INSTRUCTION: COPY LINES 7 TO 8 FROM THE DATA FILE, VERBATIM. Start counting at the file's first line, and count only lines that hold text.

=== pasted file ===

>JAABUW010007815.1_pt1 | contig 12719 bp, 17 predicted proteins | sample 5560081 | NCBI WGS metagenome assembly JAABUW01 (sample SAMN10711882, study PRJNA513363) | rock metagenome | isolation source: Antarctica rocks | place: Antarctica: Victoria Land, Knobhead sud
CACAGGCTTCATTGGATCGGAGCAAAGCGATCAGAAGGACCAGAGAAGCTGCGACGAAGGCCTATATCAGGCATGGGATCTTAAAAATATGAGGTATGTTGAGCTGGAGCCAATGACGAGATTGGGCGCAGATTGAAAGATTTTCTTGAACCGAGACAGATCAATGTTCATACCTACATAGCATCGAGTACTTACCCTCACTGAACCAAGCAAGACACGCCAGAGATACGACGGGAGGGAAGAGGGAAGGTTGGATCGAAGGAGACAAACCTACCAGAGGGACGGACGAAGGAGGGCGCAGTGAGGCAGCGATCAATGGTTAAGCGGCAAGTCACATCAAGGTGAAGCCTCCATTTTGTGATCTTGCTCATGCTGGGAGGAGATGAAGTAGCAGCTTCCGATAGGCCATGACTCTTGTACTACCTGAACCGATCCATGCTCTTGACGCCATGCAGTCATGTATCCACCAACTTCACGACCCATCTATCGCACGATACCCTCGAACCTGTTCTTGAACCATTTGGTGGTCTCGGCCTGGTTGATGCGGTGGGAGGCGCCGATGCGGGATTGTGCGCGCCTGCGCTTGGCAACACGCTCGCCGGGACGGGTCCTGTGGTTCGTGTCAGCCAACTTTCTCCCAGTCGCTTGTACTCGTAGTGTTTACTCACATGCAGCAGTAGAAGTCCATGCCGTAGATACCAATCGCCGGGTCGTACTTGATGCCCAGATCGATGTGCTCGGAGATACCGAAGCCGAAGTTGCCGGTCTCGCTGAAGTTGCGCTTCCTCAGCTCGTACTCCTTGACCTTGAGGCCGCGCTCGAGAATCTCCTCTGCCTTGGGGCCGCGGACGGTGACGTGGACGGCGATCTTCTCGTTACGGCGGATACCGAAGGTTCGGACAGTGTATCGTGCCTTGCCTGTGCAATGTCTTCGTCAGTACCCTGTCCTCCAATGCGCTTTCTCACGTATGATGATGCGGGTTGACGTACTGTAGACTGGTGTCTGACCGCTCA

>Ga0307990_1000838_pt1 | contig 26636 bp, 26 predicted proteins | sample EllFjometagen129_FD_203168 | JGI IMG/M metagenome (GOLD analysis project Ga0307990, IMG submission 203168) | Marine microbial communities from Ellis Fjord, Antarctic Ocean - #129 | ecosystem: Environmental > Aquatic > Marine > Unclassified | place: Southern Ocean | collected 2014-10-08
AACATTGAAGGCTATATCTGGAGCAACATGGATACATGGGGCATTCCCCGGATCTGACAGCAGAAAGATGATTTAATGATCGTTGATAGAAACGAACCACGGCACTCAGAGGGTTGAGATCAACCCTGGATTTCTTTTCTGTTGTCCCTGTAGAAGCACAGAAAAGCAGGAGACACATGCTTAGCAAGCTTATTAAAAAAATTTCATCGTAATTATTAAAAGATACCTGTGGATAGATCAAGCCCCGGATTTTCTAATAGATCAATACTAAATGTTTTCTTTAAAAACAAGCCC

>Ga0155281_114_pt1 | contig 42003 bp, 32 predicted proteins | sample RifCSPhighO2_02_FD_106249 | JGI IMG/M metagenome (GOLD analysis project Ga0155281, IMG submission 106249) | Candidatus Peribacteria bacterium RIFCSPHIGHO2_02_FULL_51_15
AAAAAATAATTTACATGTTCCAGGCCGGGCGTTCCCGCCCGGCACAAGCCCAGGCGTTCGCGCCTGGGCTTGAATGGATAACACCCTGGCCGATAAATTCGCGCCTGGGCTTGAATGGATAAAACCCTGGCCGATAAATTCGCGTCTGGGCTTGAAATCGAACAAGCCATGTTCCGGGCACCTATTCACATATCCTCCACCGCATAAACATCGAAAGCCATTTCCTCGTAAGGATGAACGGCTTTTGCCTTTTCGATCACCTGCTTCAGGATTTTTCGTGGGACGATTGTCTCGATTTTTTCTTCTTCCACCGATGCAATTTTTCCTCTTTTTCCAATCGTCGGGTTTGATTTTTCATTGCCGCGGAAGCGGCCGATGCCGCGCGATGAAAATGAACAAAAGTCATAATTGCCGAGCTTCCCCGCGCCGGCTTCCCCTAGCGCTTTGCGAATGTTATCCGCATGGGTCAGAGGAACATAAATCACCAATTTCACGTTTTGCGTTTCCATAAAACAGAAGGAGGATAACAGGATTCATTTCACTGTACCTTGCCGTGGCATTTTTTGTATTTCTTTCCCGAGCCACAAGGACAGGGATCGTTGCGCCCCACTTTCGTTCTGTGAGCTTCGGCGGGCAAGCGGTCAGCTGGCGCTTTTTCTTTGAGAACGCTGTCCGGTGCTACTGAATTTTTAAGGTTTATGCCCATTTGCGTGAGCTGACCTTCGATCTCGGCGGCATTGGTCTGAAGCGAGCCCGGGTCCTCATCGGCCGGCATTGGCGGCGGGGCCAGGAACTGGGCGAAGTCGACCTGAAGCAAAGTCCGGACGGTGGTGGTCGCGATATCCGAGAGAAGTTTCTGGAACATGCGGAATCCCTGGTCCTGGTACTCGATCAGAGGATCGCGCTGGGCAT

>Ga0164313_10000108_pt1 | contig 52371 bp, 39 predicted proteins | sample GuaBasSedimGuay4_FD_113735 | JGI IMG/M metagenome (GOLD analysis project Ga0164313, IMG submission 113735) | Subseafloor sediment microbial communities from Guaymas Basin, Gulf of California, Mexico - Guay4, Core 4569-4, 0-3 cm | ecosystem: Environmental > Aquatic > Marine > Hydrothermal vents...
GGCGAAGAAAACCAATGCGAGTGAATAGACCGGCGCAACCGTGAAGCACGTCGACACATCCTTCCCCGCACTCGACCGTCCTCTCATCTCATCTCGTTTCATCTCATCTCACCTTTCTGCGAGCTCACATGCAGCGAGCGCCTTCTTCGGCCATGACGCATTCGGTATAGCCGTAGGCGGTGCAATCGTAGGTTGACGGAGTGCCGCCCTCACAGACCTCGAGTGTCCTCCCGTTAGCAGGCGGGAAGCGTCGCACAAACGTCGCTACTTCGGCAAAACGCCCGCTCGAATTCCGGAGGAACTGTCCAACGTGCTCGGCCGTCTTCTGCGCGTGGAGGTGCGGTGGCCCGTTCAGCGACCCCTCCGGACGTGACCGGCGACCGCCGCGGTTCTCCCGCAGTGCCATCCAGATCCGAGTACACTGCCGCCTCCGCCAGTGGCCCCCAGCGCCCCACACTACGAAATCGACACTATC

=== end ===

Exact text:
>Ga0164313_10000108_pt1 | contig 52371 bp, 39 predicted proteins | sample GuaBasSedimGuay4_FD_113735 | JGI IMG/M metagenome (GOLD analysis project Ga0164313, IMG submission 113735) | Subseafloor sediment microbial communities from Guaymas Basin, Gulf of California, Mexico - Guay4, Core 4569-4, 0-3 cm | ecosystem: Environmental > Aquatic > Marine > Hydrothermal vents...
GGCGAAGAAAACCAATGCGAGTGAATAGACCGGCGCAACCGTGAAGCACGTCGACACATCCTTCCCCGCACTCGACCGTCCTCTCATCTCATCTCGTTTCATCTCATCTCACCTTTCTGCGAGCTCACATGCAGCGAGCGCCTTCTTCGGCCATGACGCATTCGGTATAGCCGTAGGCGGTGCAATCGTAGGTTGACGGAGTGCCGCCCTCACAGACCTCGAGTGTCCTCCCGTTAGCAGGCGGGAAGCGTCGCACAAACGTCGCTACTTCGGCAAAACGCCCGCTCGAATTCCGGAGGAACTGTCCAACGTGCTCGGCCGTCTTCTGCGCGTGGAGGTGCGGTGGCCCGTTCAGCGACCCCTCCGGACGTGACCGGCGACCGCCGCGGTTCTCCCGCAGTGCCATCCAGATCCGAGTACACTGCCGCCTCCGCCAGTGGCCCCCAGCGCCCCACACTACGAAATCGACACTATC